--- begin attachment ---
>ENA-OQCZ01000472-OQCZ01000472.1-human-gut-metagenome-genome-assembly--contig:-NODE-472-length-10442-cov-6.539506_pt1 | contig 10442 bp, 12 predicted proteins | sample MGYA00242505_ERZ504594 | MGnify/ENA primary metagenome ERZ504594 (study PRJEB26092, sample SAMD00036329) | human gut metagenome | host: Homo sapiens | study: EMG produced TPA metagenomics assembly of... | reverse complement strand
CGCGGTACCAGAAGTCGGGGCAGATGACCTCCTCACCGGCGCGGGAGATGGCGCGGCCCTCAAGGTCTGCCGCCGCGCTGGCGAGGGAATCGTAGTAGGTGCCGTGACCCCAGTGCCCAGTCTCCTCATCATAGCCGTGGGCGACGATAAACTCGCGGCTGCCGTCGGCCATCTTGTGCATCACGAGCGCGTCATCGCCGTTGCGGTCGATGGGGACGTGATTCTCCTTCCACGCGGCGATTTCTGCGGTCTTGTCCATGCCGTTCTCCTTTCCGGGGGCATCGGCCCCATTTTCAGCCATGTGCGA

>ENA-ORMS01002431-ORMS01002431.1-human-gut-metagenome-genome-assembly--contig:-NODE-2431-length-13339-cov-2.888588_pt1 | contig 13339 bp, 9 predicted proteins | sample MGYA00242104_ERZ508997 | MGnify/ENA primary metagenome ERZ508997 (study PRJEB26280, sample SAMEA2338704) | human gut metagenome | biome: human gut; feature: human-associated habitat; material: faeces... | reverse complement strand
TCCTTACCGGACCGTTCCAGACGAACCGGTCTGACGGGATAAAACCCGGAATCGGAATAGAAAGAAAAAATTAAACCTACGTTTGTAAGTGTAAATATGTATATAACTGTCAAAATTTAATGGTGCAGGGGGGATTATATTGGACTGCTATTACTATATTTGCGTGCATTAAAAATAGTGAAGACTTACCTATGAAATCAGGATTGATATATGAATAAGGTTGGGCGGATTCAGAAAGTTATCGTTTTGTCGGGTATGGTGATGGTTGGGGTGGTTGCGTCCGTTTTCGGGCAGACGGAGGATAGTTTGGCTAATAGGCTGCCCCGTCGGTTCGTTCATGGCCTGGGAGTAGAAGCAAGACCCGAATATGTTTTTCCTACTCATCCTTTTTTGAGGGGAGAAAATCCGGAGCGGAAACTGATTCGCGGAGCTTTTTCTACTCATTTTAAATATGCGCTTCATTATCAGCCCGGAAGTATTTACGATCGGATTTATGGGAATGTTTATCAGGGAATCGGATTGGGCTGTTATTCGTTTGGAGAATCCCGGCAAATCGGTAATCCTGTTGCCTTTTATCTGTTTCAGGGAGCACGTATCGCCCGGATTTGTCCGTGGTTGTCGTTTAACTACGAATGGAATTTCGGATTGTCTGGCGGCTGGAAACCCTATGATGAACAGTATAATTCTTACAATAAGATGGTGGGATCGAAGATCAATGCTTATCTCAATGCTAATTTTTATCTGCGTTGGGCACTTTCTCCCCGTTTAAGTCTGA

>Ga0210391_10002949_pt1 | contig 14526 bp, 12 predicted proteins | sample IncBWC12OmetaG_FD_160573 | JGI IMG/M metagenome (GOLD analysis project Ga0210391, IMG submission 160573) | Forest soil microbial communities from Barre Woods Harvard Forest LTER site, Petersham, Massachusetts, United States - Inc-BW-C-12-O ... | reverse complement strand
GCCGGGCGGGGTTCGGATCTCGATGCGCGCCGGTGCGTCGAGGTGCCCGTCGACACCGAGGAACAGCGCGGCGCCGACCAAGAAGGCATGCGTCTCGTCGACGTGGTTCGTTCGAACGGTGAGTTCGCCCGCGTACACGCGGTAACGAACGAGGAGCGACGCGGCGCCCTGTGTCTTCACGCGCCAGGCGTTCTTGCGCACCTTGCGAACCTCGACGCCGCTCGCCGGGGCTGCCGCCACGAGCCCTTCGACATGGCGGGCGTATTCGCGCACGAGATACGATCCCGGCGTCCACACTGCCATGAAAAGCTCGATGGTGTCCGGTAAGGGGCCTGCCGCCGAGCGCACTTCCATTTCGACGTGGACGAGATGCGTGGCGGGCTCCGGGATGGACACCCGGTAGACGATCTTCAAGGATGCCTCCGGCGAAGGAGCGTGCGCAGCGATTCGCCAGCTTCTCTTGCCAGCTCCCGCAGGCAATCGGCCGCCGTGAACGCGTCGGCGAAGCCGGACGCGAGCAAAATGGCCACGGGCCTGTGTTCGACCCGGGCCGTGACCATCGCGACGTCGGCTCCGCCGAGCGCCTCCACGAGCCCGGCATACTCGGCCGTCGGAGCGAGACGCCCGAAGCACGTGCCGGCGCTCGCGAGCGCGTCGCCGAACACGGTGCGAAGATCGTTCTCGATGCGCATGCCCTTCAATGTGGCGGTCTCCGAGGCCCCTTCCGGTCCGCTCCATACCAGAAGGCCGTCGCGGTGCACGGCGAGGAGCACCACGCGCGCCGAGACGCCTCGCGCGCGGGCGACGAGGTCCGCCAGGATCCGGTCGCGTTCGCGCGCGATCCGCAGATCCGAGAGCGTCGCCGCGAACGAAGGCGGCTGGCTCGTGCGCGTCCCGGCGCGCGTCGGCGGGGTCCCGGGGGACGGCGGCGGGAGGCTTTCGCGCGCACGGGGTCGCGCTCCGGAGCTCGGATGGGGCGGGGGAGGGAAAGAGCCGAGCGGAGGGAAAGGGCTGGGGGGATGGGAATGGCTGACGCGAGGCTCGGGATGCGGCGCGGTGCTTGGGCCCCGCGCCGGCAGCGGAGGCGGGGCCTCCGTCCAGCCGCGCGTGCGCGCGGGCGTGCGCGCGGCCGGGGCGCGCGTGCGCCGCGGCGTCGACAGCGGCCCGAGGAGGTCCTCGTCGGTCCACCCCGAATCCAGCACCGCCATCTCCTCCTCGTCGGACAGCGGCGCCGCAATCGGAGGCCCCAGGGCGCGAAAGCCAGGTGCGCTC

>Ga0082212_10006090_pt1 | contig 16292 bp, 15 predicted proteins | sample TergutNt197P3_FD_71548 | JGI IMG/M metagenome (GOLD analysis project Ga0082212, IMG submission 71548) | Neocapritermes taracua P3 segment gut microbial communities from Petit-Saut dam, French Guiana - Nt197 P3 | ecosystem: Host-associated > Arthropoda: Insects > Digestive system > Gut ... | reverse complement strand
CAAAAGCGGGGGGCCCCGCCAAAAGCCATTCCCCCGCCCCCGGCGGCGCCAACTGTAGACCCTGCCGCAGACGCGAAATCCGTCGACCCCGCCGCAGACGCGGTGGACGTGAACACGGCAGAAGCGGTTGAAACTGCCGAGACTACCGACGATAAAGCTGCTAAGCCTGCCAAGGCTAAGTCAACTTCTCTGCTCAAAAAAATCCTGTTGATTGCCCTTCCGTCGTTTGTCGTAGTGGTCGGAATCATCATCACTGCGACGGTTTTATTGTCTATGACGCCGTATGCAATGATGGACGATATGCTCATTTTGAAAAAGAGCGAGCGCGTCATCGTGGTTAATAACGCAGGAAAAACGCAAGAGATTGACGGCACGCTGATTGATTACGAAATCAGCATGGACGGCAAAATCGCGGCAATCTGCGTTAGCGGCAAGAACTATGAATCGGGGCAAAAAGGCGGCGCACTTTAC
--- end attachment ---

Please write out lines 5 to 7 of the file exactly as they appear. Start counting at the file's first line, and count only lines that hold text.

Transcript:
>Ga0210391_10002949_pt1 | contig 14526 bp, 12 predicted proteins | sample IncBWC12OmetaG_FD_160573 | JGI IMG/M metagenome (GOLD analysis project Ga0210391, IMG submission 160573) | Forest soil microbial communities from Barre Woods Harvard Forest LTER site, Petersham, Massachusetts, United States - Inc-BW-C-12-O ... | reverse complement strand
GCCGGGCGGGGTTCGGATCTCGATGCGCGCCGGTGCGTCGAGGTGCCCGTCGACACCGAGGAACAGCGCGGCGCCGACCAAGAAGGCATGCGTCTCGTCGACGTGGTTCGTTCGAACGGTGAGTTCGCCCGCGTACACGCGGTAACGAACGAGGAGCGACGCGGCGCCCTGTGTCTTCACGCGCCAGGCGTTCTTGCGCACCTTGCGAACCTCGACGCCGCTCGCCGGGGCTGCCGCCACGAGCCCTTCGACATGGCGGGCGTATTCGCGCACGAGATACGATCCCGGCGTCCACACTGCCATGAAAAGCTCGATGGTGTCCGGTAAGGGGCCTGCCGCCGAGCGCACTTCCATTTCGACGTGGACGAGATGCGTGGCGGGCTCCGGGATGGACACCCGGTAGACGATCTTCAAGGATGCCTCCGGCGAAGGAGCGTGCGCAGCGATTCGCCAGCTTCTCTTGCCAGCTCCCGCAGGCAATCGGCCGCCGTGAACGCGTCGGCGAAGCCGGACGCGAGCAAAATGGCCACGGGCCTGTGTTCGACCCGGGCCGTGACCATCGCGACGTCGGCTCCGCCGAGCGCCTCCACGAGCCCGGCATACTCGGCCGTCGGAGCGAGACGCCCGAAGCACGTGCCGGCGCTCGCGAGCGCGTCGCCGAACACGGTGCGAAGATCGTTCTCGATGCGCATGCCCTTCAATGTGGCGGTCTCCGAGGCCCCTTCCGGTCCGCTCCATACCAGAAGGCCGTCGCGGTGCACGGCGAGGAGCACCACGCGCGCCGAGACGCCTCGCGCGCGGGCGACGAGGTCCGCCAGGATCCGGTCGCGTTCGCGCGCGATCCGCAGATCCGAGAGCGTCGCCGCGAACGAAGGCGGCTGGCTCGTGCGCGTCCCGGCGCGCGTCGGCGGGGTCCCGGGGGACGGCGGCGGGAGGCTTTCGCGCGCACGGGGTCGCGCTCCGGAGCTCGGATGGGGCGGGGGAGGGAAAGAGCCGAGCGGAGGGAAAGGGCTGGGGGGATGGGAATGGCTGACGCGAGGCTCGGGATGCGGCGCGGTGCTTGGGCCCCGCGCCGGCAGCGGAGGCGGGGCCTCCGTCCAGCCGCGCGTGCGCGCGGGCGTGCGCGCGGCCGGGGCGCGCGTGCGCCGCGGCGTCGACAGCGGCCCGAGGAGGTCCTCGTCGGTCCACCCCGAATCCAGCACCGCCATCTCCTCCTCGTCGGACAGCGGCGCCGCAATCGGAGGCCCCAGGGCGCGAAAGCCAGGTGCGCTC

>Ga0082212_10006090_pt1 | contig 16292 bp, 15 predicted proteins | sample TergutNt197P3_FD_71548 | JGI IMG/M metagenome (GOLD analysis project Ga0082212, IMG submission 71548) | Neocapritermes taracua P3 segment gut microbial communities from Petit-Saut dam, French Guiana - Nt197 P3 | ecosystem: Host-associated > Arthropoda: Insects > Digestive system > Gut ... | reverse complement strand